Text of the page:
September 19, 2014 8:00 am
Updated: September 19, 2014 8:18 am

Cougar shot and killed by Wildlife officers near South Health Campus


WARNING – The videos in this article contains graphic footage and may not be suitable for some adults and children.

ABOVE: Fish and Wildlife officers shoot and kill a cougar at the Calgary South Health Campus.

CALGARY – Fish and Wildlife officers say they had no choice but to shoot and kill a cougar spotted in the city’s south on Thursday morning.

Officials shut down a section of road near the South Health Campus around 7 a.m. after one of the big cats was spotted by the south entrance.

Around the same time, police closed down a construction site the 3000 block of Market Street S.E., after a cougar was reported in a stairwell that was under construction.

Wildlife officers were called in to help find and contain the animals.

Police say one cougar was found near the hospital.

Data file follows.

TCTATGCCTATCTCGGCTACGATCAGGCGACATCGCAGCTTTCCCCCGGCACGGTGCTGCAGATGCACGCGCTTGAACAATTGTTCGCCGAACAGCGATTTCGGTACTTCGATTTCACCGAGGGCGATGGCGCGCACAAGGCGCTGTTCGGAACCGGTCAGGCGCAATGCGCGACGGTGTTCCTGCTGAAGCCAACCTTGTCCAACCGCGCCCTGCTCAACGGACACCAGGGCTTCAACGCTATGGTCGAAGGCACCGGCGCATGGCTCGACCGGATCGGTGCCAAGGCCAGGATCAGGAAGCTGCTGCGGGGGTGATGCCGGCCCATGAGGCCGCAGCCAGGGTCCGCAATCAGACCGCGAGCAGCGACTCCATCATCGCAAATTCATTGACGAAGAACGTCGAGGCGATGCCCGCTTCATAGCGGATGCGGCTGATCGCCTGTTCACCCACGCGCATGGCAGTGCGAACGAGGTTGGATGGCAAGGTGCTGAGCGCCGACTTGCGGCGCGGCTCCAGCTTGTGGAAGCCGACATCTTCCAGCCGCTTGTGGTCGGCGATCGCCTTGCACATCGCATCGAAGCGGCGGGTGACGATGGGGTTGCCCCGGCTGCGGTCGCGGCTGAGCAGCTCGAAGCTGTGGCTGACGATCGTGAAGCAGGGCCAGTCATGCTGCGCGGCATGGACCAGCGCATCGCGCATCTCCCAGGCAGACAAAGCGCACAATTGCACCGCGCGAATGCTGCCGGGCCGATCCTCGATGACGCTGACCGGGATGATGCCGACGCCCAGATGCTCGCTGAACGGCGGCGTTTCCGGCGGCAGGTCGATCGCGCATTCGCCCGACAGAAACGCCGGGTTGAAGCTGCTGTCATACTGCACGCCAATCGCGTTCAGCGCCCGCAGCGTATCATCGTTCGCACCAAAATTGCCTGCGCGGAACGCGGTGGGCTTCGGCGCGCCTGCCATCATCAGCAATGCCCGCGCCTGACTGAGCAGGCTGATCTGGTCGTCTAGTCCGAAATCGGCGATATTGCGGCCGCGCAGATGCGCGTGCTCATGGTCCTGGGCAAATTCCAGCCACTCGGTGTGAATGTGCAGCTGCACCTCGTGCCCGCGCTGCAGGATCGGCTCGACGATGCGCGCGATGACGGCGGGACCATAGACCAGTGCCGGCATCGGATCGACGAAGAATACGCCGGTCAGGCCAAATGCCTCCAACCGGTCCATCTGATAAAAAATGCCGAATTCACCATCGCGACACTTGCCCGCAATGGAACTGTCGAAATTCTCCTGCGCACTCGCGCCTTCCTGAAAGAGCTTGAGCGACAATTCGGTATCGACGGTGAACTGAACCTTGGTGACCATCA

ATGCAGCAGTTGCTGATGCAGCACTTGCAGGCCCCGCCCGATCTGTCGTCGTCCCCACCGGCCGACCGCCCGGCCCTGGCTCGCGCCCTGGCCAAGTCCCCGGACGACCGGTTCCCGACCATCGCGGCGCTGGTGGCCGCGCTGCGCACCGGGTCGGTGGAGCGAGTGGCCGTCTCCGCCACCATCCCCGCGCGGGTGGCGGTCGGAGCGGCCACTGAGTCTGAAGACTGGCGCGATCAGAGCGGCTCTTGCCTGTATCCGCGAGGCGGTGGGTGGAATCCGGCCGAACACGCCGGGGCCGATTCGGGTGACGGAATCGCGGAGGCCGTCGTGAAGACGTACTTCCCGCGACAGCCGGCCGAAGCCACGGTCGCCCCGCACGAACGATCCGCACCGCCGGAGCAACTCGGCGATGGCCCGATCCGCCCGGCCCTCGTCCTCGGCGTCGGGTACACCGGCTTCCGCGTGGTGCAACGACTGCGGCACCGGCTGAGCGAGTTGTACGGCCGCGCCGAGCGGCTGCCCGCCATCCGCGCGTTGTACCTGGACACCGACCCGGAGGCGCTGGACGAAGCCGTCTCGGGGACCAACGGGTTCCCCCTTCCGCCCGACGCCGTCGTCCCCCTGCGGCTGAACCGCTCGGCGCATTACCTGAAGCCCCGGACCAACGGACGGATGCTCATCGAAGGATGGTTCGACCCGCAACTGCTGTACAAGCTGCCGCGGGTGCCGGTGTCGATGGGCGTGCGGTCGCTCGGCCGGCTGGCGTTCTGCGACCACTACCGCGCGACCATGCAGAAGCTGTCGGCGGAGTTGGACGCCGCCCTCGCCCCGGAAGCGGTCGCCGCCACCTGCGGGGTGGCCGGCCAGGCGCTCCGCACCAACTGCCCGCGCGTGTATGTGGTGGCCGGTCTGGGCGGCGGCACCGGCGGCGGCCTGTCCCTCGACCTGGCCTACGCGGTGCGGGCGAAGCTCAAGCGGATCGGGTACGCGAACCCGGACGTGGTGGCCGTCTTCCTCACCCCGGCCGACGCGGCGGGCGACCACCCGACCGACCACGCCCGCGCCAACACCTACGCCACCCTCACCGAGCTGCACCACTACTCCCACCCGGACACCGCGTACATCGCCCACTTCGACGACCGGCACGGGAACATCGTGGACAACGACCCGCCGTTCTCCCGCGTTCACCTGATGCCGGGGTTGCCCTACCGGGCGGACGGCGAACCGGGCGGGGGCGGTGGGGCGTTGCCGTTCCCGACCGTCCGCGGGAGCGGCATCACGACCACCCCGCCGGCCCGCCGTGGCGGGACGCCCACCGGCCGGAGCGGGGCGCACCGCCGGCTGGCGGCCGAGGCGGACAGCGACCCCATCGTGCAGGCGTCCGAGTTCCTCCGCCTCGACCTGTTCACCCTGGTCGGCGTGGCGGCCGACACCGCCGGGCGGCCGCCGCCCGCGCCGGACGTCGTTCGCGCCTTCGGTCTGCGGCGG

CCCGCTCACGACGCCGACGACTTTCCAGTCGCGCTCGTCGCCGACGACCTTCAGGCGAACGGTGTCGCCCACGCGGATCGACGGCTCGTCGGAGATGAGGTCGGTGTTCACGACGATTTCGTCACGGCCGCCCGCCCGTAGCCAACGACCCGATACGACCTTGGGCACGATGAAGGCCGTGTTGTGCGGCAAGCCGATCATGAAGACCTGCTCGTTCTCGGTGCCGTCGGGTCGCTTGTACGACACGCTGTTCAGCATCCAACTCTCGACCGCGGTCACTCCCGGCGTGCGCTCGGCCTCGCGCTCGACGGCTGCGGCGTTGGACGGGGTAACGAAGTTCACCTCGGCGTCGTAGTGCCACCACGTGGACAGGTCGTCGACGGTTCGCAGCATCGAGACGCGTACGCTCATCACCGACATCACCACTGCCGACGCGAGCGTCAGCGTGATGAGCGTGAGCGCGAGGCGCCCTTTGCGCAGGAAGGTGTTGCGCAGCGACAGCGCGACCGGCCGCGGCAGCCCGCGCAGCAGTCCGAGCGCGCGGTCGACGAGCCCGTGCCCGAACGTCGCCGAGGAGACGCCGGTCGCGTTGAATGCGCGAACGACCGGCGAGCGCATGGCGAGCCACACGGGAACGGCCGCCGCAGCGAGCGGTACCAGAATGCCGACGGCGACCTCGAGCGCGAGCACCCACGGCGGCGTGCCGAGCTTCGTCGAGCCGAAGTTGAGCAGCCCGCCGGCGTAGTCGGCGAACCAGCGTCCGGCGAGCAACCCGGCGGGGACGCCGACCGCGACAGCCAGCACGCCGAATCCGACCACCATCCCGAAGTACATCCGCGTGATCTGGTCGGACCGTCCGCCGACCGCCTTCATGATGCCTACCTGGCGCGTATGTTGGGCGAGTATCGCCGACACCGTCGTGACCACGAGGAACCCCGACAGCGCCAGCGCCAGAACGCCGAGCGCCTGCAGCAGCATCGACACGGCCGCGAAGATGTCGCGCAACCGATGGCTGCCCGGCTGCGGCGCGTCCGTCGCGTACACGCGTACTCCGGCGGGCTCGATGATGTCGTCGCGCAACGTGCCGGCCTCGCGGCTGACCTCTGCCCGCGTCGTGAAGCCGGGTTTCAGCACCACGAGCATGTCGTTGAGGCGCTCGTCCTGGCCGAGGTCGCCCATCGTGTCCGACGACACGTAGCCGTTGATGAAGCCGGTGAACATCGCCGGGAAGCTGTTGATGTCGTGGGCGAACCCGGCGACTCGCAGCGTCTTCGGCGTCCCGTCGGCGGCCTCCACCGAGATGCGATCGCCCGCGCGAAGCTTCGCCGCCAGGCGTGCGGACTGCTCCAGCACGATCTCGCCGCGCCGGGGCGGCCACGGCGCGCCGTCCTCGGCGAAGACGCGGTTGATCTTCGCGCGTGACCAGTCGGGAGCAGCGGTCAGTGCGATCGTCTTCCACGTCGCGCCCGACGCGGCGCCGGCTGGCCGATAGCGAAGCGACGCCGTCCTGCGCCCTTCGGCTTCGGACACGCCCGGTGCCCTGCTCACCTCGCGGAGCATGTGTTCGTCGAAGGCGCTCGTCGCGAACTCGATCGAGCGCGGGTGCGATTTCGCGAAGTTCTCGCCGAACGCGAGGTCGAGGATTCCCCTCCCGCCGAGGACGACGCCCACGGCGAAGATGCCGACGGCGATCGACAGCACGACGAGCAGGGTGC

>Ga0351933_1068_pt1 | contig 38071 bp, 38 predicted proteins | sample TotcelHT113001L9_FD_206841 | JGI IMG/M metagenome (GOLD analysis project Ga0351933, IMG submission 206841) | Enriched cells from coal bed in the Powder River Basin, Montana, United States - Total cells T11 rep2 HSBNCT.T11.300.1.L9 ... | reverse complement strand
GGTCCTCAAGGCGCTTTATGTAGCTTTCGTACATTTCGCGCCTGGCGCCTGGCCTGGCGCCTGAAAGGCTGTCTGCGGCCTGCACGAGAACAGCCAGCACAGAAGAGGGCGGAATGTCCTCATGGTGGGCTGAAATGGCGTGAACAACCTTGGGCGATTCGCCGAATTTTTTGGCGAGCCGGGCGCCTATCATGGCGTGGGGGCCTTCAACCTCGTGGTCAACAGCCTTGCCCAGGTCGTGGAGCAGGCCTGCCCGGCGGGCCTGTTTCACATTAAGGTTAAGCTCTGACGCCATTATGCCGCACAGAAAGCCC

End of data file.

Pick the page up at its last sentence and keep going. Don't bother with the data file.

The animal was shot and killed by Fish and Wildlife Officers, before being removed from the area.

WATCH: Tony Tighe speaks to experts on the decision to shoot the cougar.

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“When Fish and Wildlife showed up, they came in very fast, I would imagine to spook [the cougar] to get it out in the open so that they could tranquilize it,” says witness Gordon Griffiths. “But it didn’t get up, so they had to go in.”

“They did take their first shot with a tranquilizer,” adds Griffiths. “It obviously was hit, because it rolled. But then it got up and went towards them – and at that point they had to shoot it.”

Alberta Fish and Wildlife, however, says the cougar was never tranquilized. Officers say the cougar was noticeably on edge, which they attributed to adrenalin.

They say, given that rush of energy, tranquilizers would have been ineffective.

Representatives insisted they didn’t take the decision to kill the cougar lightly.

WATCH: Another angle shows the events leading up to the fatal shooting of the cougar.

Initial reports of two cougars in the area proved false after an extensive search.

Cougar sightings in Alberta have become more frequent in recent years as the number of big cats has increased along with the number
of deer and elk.

The province says conflicts between people and cougars, which can weigh between 40 and 90 kg., are rare.

But when there are problems, it usually involves juvenile cats that are struggling to look for food and establish their own territories.

GALLERY: A cougar on the loose at the South Campus Hospital

– With files from The Canadian Pres

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